That was in October 1990. As energy services manager for Woking council, Jones knew it was a tough assignment, but he excelled himself. In fact, the council achieved the target one year ahead of schedule. Inspired, Jones proposed that the council set a far more difficult target – a further 20% reduction in energy consumption in the following six years. By 2000, the council had met this target, too. And, along with the 36% total saving in energy the council had also slashed its emission of carbon dioxide by a staggering 66%. The policy had another advantage; as well as emission savings, it also cut £4.7m from the council's energy costs.
Jones' achievements don't end there. In the 12 years following the energy efficiency policy's introduction, he has been instrumental in getting the council to set up an environment-friendly service to deliver green energy to the local community. The electricity is produced by the council's own generation plants and distributed along its own power lines. Woking council is even pioneering the use of radical eco-technologies with the installation of the first-ever fuel cell in the UK. This uses hydrogen and oxygen to produce electricity, heat and water for the borough's swimming pool.
You won't be surprised to hear, then, that Woking is now the most energy-efficient council in the UK. What you might be surprised to hear is that this has been achieved with an initial investment of £250,000.
Sitting in a meeting room in the council's civic centre offices, Jones looks every centimetre the civil servant, dressed neatly in his dark-blue pinstriped suit and co-ordinating tie. But looks can be deceptive; in his quest to save the planet, this suited-and-booted eco-warrior has run up against government regulatory obstacles, the vested interests of utility power suppliers and political indifference.
"You don't have to be Swampy to have a concern for the environment. What is going to make this happen is people like me, ordinary people with a concern for the environment and a future for their children," he says.
This concern for the environment has resulted in some amazing feats. But to appreciate the scale of these achievements, it is necessary to go back 13 years to the day Jones presented the council with that single sheet of paper.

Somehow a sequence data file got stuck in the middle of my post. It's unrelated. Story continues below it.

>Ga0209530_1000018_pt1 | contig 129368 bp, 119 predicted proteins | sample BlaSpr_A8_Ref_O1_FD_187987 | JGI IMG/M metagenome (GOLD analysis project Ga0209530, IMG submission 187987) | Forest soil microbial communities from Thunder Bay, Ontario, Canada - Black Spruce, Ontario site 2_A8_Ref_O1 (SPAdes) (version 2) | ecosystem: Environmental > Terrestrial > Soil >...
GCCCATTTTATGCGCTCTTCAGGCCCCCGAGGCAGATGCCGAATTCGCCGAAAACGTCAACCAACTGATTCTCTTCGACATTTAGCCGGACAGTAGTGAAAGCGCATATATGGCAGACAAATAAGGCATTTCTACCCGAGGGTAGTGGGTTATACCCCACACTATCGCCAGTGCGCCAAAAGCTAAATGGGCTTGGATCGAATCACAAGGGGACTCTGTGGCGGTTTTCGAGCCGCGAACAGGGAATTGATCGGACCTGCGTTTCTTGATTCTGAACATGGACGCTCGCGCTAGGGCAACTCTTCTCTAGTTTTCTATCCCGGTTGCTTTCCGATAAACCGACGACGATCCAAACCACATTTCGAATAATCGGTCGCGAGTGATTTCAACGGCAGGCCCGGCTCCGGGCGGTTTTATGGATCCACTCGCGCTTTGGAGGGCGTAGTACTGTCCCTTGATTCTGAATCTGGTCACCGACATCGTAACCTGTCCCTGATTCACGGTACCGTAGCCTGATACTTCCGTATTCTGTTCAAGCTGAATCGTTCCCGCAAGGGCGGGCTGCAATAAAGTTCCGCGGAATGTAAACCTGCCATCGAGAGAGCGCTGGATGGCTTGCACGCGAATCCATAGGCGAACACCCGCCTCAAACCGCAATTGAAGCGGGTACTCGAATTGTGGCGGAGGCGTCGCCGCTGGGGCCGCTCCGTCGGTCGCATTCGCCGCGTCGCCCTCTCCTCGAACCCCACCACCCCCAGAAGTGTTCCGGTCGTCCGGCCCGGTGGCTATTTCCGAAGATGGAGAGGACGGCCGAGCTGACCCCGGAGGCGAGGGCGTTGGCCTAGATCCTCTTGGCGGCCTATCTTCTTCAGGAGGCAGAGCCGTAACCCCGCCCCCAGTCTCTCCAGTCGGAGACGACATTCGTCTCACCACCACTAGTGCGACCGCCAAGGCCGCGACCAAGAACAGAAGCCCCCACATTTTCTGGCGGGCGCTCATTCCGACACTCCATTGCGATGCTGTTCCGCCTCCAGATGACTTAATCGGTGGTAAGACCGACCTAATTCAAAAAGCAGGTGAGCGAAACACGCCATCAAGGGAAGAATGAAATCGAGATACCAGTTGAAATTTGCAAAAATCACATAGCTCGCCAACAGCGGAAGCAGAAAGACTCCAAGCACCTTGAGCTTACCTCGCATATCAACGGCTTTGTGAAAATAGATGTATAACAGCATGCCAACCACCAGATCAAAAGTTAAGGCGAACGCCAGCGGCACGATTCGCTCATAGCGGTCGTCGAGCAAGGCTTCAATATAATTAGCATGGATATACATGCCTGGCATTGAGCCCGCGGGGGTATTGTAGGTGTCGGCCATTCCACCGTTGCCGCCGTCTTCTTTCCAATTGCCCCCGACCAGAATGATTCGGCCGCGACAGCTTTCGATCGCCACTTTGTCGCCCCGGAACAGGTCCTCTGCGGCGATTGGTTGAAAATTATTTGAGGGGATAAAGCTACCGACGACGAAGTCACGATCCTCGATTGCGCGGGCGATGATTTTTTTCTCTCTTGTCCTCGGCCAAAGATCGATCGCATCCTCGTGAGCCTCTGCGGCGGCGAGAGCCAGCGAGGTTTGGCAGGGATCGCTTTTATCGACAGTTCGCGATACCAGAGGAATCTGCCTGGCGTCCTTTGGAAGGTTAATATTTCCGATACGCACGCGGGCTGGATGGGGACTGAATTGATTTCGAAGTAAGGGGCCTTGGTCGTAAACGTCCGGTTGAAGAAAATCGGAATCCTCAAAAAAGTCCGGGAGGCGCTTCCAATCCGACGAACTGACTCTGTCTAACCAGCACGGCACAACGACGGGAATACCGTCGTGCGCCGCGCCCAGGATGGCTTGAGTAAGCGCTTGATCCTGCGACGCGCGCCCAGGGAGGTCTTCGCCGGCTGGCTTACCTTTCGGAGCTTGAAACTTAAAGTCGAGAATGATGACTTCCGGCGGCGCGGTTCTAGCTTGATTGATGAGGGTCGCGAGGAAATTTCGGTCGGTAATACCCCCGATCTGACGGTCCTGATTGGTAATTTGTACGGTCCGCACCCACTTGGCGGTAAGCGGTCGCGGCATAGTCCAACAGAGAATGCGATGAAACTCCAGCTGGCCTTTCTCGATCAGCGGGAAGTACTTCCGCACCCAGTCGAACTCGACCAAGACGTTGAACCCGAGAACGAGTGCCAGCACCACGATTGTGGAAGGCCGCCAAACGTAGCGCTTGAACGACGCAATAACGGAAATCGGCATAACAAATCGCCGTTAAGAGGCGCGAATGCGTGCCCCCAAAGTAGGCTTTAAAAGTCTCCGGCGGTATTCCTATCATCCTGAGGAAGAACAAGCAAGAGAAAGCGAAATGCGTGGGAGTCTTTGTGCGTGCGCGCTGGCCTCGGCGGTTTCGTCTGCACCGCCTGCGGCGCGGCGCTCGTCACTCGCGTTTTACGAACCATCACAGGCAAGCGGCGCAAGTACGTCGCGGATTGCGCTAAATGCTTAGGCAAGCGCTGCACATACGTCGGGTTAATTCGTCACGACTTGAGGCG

Jones is a shrewd operator; he understands the way local politics works. For instance, when he set about his task of achieving the 20% reduction in energy consumption, he did so without mentioning money. Rather than present the council with an expensive list of energy-saving measures, he avoided a discussion of money by focusing purely on policy: "If we talked policy with money, the policy would be dictated by the money," he says.
Eventually, Woking will be completely independent of the National Grid – that is our long-term strategy
Having got the council to agree to the policy, he then set about financing it. Working with the borough treasurer, Jones calculated that the council could earn the same rate of return it was receiving on its money in the bank by investing in his energy-saving projects – providing those projects had a payback period of six years or less. This meant that if a project was going to cost £600,000 to implement, for example, it would need to save the council £100,000 a year or more over six years to be viable.
Jones also needed a capital fund to kick-start his E E environment-saving aspirations. "I needed £1.25m, but I thought that was too much for the council to bear," he says. Cleverly, he divided the figure by five and asked the council for just £250,000 instead. However, Jones' masterstroke was to get the council to agree to ringfence all the money his initiatives saved from the council's energy bill for further investment in his schemes. "I said to the council: 'You give me one-fifth of the capital up front, and providing you allow me to recycle the revenue savings, I shall not need any more money to achieve my target'," he recounts.
The genius of this solution is that if a project did cost £600,000, and it produced savings of £100,000 a year, then that money would go straight into Jones' fighting fund – £100,000 every year. And even when the capital was paid off, that money would still keep coming, swelling the fund's coffers.